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Can believers worship anywhere — even in places that aren’t churches?

Weekly Q&A

Can believers worship anywhere — even in places that aren’t churches?
Posted on June 18, 2019  - By Dr. Scott Shiffer

I belong to the Brethren denomination; as we are a very small community in numbers, so are our churches. We typically don’t own/build a church for ourselves. We rent it out. I have, therefore, seen our churches at business office buildings, hotel conference rooms, as well as in specific church buildings/areas. My question is: can believers gather to worship God anywhere — that is, even in places that aren’t designated churches? If yes, what is to stop us from renting out Seventh Day Adventist churches, Hindu temples or mosques for our worship services, given that in the Bible, there is no record of Jesus ever breaking bread or worshipping at pagan or Roman temples?

The church is made up of all believers, past, present and future. In the earliest days of the New Testament church, groups often met in homes. Typically, the homes belonged to wealthier members of the congregation. Those members usually had a larger courtyard that would accommodate more people, so it made sense to meet at those houses. It is important to note that some of these “house churches” had several hundred members. By the second century, we know that specific buildings were being constructed for churches.

There are believers in some places, even to this day, who cannot afford or are not allowed to have actual church buildings. These believers must meet in non-designated churches.

In America, many small churches of various denominations meet in schools, coffee shops, office buildings, and even movie theatres. I believe that Scripture clearly teaches that the church is made up of people (Acts 20:28, 1 Corinthians 10:32) and that any time they gather together for the purpose of public worship that God accepts that worship, regardless of the physical location (Matthew 18:20). This is also true outside of America where people gather together at non-designated churches. God is more concerned with the inclination of our hearts than the physical buildings in which we meet.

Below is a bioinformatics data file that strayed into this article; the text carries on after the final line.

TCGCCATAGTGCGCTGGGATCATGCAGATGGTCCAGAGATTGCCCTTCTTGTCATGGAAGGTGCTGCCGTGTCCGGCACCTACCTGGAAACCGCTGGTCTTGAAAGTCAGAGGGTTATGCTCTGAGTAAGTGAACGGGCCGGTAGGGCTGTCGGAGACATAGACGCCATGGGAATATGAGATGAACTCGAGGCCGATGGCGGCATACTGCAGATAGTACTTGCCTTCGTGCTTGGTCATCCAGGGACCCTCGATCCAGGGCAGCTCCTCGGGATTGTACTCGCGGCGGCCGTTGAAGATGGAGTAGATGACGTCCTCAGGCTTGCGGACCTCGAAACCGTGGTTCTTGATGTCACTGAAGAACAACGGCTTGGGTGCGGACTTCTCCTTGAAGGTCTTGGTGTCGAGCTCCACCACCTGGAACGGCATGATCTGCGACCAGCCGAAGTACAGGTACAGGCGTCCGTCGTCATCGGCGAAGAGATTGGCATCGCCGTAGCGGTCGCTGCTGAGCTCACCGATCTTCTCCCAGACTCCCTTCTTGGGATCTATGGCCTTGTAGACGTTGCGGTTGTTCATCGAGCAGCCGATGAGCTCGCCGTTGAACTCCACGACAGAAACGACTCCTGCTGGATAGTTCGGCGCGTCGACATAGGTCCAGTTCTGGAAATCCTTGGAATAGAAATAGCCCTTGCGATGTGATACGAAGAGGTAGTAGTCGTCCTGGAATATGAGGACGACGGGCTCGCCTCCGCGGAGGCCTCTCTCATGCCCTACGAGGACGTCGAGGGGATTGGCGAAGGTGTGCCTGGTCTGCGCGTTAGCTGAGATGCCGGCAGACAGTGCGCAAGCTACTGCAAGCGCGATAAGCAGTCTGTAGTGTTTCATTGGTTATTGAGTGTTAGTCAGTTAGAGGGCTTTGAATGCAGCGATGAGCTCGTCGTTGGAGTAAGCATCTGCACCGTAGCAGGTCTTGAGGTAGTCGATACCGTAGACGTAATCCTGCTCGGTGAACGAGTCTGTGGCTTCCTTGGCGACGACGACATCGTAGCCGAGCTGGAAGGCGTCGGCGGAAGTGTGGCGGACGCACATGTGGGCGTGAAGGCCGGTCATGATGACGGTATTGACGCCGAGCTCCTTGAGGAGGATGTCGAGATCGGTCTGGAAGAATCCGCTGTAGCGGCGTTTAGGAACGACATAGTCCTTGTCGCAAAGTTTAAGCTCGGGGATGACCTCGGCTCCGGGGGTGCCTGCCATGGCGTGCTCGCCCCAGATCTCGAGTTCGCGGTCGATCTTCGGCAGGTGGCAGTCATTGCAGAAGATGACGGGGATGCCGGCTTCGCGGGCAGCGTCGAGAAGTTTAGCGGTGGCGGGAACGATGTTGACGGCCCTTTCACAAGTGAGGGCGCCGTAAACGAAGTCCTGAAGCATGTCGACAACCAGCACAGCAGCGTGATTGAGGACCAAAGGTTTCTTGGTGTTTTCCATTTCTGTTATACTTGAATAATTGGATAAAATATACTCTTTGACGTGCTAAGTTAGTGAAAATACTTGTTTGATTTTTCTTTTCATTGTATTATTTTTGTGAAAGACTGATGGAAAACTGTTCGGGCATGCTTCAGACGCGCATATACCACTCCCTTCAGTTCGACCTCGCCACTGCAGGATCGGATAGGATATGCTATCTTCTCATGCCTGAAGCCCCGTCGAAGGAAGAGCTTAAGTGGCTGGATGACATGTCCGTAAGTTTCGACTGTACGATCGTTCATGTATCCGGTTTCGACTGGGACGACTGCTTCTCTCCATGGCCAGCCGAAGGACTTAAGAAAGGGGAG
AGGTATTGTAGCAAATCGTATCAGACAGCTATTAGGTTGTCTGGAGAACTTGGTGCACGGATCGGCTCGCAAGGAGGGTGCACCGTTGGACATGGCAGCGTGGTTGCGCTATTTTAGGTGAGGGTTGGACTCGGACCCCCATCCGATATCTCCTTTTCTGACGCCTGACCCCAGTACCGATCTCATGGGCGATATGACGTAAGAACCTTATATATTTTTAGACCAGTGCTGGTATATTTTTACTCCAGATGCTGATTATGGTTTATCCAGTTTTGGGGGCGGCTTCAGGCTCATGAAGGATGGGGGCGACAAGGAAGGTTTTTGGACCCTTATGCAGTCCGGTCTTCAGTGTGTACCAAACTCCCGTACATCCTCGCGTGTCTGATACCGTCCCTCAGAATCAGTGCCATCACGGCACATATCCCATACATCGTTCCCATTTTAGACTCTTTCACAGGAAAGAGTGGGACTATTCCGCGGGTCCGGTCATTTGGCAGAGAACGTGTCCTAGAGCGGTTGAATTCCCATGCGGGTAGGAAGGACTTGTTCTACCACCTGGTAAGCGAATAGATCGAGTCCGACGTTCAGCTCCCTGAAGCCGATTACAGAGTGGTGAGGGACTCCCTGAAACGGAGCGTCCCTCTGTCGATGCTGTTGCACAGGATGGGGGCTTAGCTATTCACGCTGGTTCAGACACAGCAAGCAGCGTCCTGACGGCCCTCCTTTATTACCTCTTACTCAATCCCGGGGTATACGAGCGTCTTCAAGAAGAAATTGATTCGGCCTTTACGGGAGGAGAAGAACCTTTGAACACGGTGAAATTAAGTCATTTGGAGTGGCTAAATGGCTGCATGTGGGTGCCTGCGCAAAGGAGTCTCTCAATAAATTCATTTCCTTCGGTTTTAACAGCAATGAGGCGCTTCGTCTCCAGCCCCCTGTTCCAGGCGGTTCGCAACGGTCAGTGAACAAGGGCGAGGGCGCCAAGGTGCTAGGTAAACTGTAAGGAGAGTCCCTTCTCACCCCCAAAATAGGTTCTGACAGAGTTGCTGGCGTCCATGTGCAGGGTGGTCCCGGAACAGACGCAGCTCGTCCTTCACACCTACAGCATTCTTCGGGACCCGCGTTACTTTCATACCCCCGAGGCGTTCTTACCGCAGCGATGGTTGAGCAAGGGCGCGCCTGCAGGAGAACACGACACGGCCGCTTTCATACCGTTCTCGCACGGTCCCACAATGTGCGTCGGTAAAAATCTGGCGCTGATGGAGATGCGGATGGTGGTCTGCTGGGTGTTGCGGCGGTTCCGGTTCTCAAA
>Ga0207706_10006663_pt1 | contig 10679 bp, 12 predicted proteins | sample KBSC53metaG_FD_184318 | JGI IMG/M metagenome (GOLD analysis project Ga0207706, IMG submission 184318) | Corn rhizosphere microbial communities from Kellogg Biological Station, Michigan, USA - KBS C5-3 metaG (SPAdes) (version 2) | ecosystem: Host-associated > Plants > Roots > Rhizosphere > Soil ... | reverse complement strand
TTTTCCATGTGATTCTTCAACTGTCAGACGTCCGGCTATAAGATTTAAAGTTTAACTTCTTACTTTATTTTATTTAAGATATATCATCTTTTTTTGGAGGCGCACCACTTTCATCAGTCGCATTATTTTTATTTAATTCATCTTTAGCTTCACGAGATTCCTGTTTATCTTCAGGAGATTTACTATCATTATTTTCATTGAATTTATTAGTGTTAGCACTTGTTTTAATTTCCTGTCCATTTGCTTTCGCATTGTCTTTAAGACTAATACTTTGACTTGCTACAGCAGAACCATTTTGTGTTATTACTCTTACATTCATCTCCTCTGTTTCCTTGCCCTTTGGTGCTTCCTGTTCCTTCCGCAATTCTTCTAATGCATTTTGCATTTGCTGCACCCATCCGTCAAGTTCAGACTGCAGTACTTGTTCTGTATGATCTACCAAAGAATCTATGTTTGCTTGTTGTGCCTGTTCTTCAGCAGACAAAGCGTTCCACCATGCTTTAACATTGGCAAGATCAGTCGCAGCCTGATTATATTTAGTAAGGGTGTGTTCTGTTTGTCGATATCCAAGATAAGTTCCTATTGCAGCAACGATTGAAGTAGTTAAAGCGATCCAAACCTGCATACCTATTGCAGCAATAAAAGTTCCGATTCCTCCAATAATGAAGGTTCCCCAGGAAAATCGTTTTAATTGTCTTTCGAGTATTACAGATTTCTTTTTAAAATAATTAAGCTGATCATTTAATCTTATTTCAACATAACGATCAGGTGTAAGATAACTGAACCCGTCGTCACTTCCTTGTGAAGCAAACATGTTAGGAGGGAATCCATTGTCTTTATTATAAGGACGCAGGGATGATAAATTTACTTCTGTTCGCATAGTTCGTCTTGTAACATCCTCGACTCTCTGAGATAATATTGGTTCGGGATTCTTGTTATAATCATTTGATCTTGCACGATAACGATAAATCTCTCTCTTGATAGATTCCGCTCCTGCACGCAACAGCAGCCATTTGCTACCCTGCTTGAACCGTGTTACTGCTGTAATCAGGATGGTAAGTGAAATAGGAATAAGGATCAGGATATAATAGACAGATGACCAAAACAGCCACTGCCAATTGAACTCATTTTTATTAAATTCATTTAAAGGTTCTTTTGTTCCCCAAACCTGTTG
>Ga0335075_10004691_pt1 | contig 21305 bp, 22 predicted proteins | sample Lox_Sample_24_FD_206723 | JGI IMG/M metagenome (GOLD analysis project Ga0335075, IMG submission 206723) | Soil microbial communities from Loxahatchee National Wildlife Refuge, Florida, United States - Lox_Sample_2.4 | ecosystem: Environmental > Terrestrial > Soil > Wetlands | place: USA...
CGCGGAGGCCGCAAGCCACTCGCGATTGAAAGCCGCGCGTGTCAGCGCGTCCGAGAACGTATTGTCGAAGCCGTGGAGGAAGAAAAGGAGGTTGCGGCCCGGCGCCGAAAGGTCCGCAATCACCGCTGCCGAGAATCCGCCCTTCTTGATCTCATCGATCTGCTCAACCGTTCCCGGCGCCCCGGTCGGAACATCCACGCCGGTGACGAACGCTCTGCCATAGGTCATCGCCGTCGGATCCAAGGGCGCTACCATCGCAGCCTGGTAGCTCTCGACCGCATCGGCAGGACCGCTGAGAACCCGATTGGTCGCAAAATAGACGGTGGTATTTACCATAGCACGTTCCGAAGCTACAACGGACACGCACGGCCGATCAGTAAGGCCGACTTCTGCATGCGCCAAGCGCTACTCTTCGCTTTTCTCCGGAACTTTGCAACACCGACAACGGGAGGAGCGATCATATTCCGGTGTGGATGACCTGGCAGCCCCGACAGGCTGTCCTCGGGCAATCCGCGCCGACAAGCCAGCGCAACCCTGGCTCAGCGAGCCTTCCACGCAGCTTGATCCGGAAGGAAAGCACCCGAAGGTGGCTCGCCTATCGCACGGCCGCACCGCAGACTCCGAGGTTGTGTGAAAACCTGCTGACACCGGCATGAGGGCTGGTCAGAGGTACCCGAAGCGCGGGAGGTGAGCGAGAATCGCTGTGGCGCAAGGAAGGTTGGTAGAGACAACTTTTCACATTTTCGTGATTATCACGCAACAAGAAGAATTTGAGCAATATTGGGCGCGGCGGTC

Churches often like to build buildings because that allows them to design a space that is conducive to worship. The structure is intended to help people prepare to meet with one another in fellowship in worship, praise, and discipleship. So, regardless of where a group meets, the worship should be conducted in a manner that cultivates an attitude of worship.

While God is more concerned with our hearts than the buildings in which we meet, churches should choose places that will not be a stumbling block to members of their community

Christian liberty with a caveat

I think another question of relevance here is, “Are there any places where churches should not meet?”

In the New Testament, Paul talks about having the ability to eat meat sacrificed to idols but warns that knowingly eating meat sacrificed in honour of a false god might cause some Christians to stumble and might weigh on a person’s conscience.

In the same way, worshipping in a place where other religions meet together for worship or meeting in a place known for embracing sinful practices could become a stumbling block to some Christians. While we believe that worship of a false god has no real power, knowing what goes on in those kinds of worship services may cause concern amongst some church members.

For this reason, it is recommended that churches choose to meet in places where members of the community will not likely struggle with reconciling the church’s time in a building with other events that regularly transpire in the same building while the church is not occupying the space.

If your church rents a building, uses a school, hotel conference room, theatre, coffee shop, etc., keep in mind the importance of drawing people into worship while you are together. If you meet in a traditional church building, your concern should be the same.

Regardless of your location, the time should be spent providing spiritual nourishment, discipleship, and corporate worship.

Dr. Scott Shiffer

About Dr. Scott Shiffer

Dr. Scott Shiffer has a Ph.D. in Christian Theology from the B.H. Carroll Theological Institute and has been teaching religion classes since 2006. He leads Faith and Culture Now, an organization to help believers think biblically about culture in America. Scott has given numerous presentations, including one at Oxford. He has spoken at church retreats, youth retreats, conferences, and has taught discipleship classes for many years. Scott is married and has four children. He has a heart for helping believers draw closer to God and for aiding them as they are faced with new challenges every day.



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